A Friendly Message To The Vatican


I'm a non-religious person. I don't believe in a god, a heaven or hell, and I certainly don't believe natural disasters or miracles are a result of an upper power's decision. It's just not my thing. Now, a few decades ago this would've been an insane thing to publically admit; the UK is a firm Christian country after all, despite what the far right political groups such as UKIP may try and persuade you otherwise. But this isn't a piece allowing me to bash religion, because I don't want to. I know many religious people, and I've never had the urge to change their beliefs, because, you know, it's called respect. But anyhow.

It's widely known now that religion in the Western world is losing traction, even in America. If we take our own country as an example, a survey with 64,000 participants reported by the Telegraph shows that 53% of Britons identify themselves as non-religious. Pretty ironic you might agree, when you consider we have the world-famous Christian Royal Family, and how David Cameron likes to bash on about how we're a firm Christian country. Technically we are, but if the majority of people now identify themselves with no religion at all, then what's caused this noticeable decline?

It's always sat in my head for a long period of time. While it could vaguely be explained with the fact that most young people are liberal and most older people are conservative, I was still left wondering as to why the decline has gained so much momentum recently. But then, an event happened recently, and it all just clicked into place - just like when I complete jigsaw puzzles. That's if I ever could be asked to complete a jigsaw puzzle, but whatever. The event in question was Ireland's recent successful referendum on same-sex marriages.

When the results unfolded on May 22nd, I was happy for them. I may be biased in my non-religious ways of thinking, but I believe marriage should be something everyone can experience. "Typical liberal leftie", scowls a Daily Mail reader.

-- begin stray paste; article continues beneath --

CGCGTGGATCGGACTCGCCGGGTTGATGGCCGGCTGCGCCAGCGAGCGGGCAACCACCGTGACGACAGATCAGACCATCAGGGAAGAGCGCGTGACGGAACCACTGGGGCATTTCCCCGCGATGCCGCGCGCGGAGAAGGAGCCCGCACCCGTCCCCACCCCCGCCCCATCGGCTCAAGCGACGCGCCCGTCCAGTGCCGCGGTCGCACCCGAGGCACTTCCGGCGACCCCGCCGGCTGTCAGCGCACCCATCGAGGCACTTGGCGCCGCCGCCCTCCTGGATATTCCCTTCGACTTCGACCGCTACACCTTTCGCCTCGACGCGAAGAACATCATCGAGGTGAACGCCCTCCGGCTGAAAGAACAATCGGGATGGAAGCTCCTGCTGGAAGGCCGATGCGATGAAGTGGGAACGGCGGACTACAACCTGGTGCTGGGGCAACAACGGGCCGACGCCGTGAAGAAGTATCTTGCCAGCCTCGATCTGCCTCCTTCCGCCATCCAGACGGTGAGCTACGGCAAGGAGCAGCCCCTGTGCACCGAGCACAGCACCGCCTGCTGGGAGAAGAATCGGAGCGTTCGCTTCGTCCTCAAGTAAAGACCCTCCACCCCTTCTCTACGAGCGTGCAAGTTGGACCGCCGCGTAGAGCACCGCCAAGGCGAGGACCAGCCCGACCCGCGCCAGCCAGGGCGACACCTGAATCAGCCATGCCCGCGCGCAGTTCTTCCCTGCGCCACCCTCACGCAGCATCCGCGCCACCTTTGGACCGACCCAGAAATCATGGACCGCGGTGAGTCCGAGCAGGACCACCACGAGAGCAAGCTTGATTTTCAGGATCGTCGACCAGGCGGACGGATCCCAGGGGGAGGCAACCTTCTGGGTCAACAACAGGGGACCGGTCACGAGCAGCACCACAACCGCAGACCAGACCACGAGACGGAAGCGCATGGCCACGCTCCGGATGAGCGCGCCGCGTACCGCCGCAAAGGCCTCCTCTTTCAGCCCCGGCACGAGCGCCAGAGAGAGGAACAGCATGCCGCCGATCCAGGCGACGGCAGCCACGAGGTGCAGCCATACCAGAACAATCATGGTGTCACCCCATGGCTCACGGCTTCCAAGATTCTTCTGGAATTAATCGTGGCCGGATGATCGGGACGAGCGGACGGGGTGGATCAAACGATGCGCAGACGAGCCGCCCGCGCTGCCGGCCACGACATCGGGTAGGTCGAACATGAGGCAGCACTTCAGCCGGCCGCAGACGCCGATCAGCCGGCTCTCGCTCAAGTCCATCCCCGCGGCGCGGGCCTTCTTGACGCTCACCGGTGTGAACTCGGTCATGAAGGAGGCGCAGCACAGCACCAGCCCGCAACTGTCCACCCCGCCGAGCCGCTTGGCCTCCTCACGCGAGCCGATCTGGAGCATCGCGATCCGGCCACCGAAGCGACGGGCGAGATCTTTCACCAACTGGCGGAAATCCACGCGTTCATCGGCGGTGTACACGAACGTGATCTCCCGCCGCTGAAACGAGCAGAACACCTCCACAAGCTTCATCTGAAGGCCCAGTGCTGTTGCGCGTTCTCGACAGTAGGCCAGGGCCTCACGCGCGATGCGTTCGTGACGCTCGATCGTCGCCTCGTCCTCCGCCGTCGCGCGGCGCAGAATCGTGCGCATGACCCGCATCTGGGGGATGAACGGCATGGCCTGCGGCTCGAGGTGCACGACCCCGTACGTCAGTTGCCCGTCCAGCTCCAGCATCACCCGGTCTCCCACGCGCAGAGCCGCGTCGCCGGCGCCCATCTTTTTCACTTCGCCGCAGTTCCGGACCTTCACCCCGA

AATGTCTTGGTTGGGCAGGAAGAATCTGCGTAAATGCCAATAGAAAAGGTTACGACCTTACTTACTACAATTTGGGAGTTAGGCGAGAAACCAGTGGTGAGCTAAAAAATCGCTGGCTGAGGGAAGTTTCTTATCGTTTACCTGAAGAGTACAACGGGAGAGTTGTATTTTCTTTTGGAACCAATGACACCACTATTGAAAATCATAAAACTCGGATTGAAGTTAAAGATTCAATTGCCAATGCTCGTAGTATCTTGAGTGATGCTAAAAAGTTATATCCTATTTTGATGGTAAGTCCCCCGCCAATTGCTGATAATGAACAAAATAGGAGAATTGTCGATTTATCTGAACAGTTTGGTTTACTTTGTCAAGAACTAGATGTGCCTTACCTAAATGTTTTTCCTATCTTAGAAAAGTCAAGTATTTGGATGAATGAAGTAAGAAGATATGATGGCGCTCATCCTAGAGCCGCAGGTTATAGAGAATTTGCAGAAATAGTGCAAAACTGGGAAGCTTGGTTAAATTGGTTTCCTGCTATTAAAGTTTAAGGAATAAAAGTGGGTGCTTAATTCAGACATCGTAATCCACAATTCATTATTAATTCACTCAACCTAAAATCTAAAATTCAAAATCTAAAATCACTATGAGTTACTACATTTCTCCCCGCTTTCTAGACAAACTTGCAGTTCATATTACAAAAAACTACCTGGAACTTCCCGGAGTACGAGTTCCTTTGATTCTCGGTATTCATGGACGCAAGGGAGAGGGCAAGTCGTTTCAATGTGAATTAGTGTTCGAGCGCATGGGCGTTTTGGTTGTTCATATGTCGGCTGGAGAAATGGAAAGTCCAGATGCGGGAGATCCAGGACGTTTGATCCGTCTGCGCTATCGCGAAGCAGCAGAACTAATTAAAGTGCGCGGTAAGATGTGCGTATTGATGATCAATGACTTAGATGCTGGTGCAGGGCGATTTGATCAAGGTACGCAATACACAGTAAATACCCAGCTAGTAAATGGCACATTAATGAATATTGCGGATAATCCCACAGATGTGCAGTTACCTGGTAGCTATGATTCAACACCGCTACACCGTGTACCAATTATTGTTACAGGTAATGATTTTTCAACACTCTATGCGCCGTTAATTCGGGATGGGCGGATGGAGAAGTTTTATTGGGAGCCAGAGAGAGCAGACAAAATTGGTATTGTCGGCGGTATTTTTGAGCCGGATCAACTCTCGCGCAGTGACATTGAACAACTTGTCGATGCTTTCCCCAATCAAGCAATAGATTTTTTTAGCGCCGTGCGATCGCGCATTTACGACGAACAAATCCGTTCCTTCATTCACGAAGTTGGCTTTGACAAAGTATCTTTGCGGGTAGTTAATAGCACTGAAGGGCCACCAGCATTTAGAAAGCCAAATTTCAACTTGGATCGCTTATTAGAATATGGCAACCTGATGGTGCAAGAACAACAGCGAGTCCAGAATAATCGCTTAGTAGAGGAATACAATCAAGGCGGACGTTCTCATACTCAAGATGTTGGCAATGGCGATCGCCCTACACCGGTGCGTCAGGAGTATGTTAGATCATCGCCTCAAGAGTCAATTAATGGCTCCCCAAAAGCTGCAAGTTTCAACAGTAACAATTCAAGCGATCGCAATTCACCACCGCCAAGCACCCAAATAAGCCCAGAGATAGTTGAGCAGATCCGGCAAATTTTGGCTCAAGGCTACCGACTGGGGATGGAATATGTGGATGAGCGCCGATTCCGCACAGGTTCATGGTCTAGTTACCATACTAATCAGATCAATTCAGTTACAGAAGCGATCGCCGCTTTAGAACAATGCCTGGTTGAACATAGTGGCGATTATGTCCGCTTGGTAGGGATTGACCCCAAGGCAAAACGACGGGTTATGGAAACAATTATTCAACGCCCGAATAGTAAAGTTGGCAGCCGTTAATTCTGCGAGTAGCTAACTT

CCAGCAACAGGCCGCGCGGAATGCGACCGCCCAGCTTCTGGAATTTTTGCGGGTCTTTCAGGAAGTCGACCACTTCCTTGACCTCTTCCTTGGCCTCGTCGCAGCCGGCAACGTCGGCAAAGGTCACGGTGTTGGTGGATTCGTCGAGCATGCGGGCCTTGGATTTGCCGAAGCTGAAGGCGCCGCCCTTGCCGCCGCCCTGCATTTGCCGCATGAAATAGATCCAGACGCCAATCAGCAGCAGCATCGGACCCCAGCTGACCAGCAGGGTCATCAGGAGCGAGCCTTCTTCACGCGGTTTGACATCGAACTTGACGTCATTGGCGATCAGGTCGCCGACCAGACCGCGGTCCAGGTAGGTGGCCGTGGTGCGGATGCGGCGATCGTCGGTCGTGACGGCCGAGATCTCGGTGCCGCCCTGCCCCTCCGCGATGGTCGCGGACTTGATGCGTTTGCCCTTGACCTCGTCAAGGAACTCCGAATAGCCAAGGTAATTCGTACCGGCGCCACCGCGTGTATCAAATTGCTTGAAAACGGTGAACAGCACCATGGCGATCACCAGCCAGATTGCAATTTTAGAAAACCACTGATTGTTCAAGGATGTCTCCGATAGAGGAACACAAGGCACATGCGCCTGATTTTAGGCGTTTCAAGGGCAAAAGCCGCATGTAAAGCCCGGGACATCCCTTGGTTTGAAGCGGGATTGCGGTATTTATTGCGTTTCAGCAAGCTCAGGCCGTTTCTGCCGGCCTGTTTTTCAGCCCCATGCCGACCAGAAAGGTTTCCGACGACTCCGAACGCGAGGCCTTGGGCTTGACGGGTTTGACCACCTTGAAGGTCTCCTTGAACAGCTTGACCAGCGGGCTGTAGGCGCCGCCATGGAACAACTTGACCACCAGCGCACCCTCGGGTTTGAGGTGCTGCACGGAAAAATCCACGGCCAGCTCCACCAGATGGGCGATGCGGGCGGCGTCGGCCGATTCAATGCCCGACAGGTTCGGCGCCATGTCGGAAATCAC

Ireland's citizens thoughtfully provide others with a free colour-blind test

You may not be that surprised to hear the Vatican did not approve of this vote. Naturally, of course, it goes against their beliefs, and as I said earlier, you just have to respect that. But what a Vatican official said took me back somewhat. According to Cardinal Pietro Parolin, he was "very saddened" by the result. He carries on to say "I think that you cannot just talk of a defeat for Christian principles, but of a defeat for humanity."

Woah, a defeat for humanity? And, Mr Parolin, just how would a gay marriage actually affect you? I understand that as a Vatican official, it is important to retain the Christian traditions. But some traditions are just toxic, and we've moved away from them for a reason. If society kept many old traditions, then I would still see evidence of consistent serious racism and segregation in the UK, and my hypothetical wife would be staying at home every day looking after the house, and never getting a job. I'm telling you, I'm glad I live in an age where that doesn't happen.

So, the Vatican. May I propose that you have to face the harsh reality: people's morals are changing with every generation, but the Christian morals haven't changed since day dot. Once the final generation of general conservative-minded people sadly pass away, then who are they going to be left with? Generally speaking, they'll be left with people admiring Darwin on their banknotes.

That's broad enough to be ignorant, but you get the gist of what I'm trying to put across. If the Vatican want to maintain a strong religious following, then they need to adapt that religion to what the people see as right these days. That means women in equal authorities, absolutely zero discrimination towards homosexual people, and the acceptance that marriage just isn't the done thing these days. I could go on, but I won't.

I've got £10 on the next Pope being the most wonderfully camp person you'll ever see. You heard it here first.